“How could we come to India and not see the Taj Mahal? I mean, it’s THE symbol of India. One of the most beautiful structures ever. A wonder of the world. A must see…isn’t it?” These were the thoughts running through my head as we struggled to get train tickets to Agra, the city that holds the famous sight. Long lines, crowded ticket counters, sold out trains all conspired against our visit and my determination to see the Taj began to waiver. It took some effort but we finally made it. And then…wow.
The crowds were already queuing up at dawn and we joined their ranks. I think Shiva and Vishnu (or possibly both) decided to reward our perseverance in getting to Agra by coinciding our visit with World Heritage Day. This meant that our entrance to the Taj Mahal was absolutely free! We entered the grounds and walked through the main gate to behold the famous and stunning view of the Taj.
It was wonderful. Nathan and I perched ourselves on a bench to the side of the main aisle to peacefully observe the scene. And we were promptly asked to move so that a French tour group could take photos at the bench. That’s the downside of these beautiful sights – they attract huge volumes of people and the jostling to get that perfect picture can get ugly.
We took our time getting up close to the main building, the mausoleum emperor Shah Jahan built for his deceased wife. The building itself actually has a rather small footprint. The pedestal it stands on and the setting makes it seem much more grand. But as you get closer what you lose in grandeur you gain in great attention to details. The carved marble was inlaid with flower patterns and script or carved into fine, intricate lattices.
For me, the Taj really did live up to the hype. It has a timelessness that belies its 400 years of age. I believe this is a result its perfect proportions. The dome and the carved niches all have soft curves that provide an elegant beauty. In the end, it was well worth the trip.
Agra holds not one but two world heritage sights. A mere 2km away from the Taj is the Agra Fort, a defense complex turned palace. We admired the extremely tall camels pulling tourists to and from the Taj but decided to walk along the river to the fort.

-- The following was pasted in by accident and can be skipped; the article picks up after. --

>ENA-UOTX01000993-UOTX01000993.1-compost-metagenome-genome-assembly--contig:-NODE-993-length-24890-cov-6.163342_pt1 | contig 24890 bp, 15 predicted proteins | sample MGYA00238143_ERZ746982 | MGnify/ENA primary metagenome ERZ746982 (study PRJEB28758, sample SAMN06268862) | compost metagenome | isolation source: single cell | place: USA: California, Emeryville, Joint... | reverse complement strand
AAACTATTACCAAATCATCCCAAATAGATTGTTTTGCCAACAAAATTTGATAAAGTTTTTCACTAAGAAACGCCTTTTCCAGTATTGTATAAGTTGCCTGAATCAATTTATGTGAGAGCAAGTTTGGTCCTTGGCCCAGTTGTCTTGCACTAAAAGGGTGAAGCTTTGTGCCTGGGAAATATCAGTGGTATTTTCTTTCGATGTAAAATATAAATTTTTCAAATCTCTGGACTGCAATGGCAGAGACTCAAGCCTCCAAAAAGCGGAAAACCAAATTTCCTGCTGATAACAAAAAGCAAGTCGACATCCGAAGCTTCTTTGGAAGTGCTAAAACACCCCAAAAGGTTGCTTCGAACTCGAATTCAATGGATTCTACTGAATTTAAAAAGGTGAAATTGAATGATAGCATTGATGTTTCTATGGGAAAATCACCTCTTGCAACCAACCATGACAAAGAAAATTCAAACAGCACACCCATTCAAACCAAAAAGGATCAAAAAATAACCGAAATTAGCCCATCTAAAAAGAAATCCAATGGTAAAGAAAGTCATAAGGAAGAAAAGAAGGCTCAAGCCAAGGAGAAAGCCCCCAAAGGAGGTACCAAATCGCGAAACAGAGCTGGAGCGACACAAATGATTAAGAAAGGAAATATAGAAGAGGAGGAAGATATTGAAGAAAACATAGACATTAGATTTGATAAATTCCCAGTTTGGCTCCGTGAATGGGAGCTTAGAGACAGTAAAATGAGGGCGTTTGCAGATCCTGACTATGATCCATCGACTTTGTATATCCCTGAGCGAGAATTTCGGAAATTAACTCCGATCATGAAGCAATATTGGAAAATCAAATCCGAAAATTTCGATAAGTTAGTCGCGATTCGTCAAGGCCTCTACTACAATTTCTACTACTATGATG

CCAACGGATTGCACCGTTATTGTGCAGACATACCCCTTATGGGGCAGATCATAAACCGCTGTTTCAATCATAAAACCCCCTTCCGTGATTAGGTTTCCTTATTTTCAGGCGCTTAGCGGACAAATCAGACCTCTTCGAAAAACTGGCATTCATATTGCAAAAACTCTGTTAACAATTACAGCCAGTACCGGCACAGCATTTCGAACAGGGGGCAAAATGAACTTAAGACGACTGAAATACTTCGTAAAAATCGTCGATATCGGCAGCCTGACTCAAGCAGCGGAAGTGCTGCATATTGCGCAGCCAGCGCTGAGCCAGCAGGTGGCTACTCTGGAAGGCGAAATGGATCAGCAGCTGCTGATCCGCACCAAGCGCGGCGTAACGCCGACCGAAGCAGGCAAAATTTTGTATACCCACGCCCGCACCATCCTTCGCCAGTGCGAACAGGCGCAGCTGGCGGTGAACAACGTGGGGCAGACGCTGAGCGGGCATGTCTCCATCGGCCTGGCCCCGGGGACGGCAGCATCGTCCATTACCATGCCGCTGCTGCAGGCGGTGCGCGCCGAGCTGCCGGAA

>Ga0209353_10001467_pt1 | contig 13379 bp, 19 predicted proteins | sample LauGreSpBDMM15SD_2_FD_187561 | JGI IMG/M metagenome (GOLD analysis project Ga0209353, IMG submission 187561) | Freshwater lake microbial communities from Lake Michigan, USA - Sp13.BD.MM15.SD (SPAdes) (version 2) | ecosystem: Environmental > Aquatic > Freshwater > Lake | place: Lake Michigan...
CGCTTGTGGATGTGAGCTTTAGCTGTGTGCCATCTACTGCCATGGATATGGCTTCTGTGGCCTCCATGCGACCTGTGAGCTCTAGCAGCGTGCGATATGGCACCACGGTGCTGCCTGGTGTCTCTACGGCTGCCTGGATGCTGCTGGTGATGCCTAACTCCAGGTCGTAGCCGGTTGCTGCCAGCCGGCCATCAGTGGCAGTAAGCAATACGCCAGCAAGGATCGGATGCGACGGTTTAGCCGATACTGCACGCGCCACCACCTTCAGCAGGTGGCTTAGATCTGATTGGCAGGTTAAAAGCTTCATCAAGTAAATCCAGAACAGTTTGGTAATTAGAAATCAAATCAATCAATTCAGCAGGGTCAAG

The Agra Fort has its own, crumbling elegance to it. My favorite area was the scalloped archways of the Hall of Public Audiences where the emperor would conduct business. Emperor Shah Jahan actually was imprisoned here for the last eight years of his life where he could see his creation, the Taj, in the distance.
Maybe it’s India’s ancient religious history. Or perhaps it’s all the trash in the streets. But there’s something about India that makes you want to cleanse. (There’s also something about India that makes many tourists want to wear enormous parachute pants that I don’t see on any locals, but I digress.) Our cleansing centers around food and drink. While in India we have been vegetarian and sober, a sort of detoxing for our indulgences in Europe. We stuck to these ideals in Agra, where the food is mostly geared towards the touring hoards. While we enjoyed a decent thali at a restaurant our favorite meals were on the streets.
Our first and last meal of Agra took place in a little corner where three chow mein stands setup shop each night. For a snack, we enjoyed samosas or a fried potato chaat with chickpeas, tamarind, onions and mint chutney. For the most part, we found these in or around the market streets in Agra. These extended south of the Taj within a winding labyrinth of lanes with few other tourists.
Just before our train to Delhi, we walked past the the east gate to the Taj, straight to the riverbank. A Hindu temple occupies this site, but they don’t mind you sticking around the admire the rear Taj views. Surprisingly we were the only tourists there to watch the sunset light up the magnificent building. It was a peaceful way to say goodbye to an understandably crowded treasure of the world.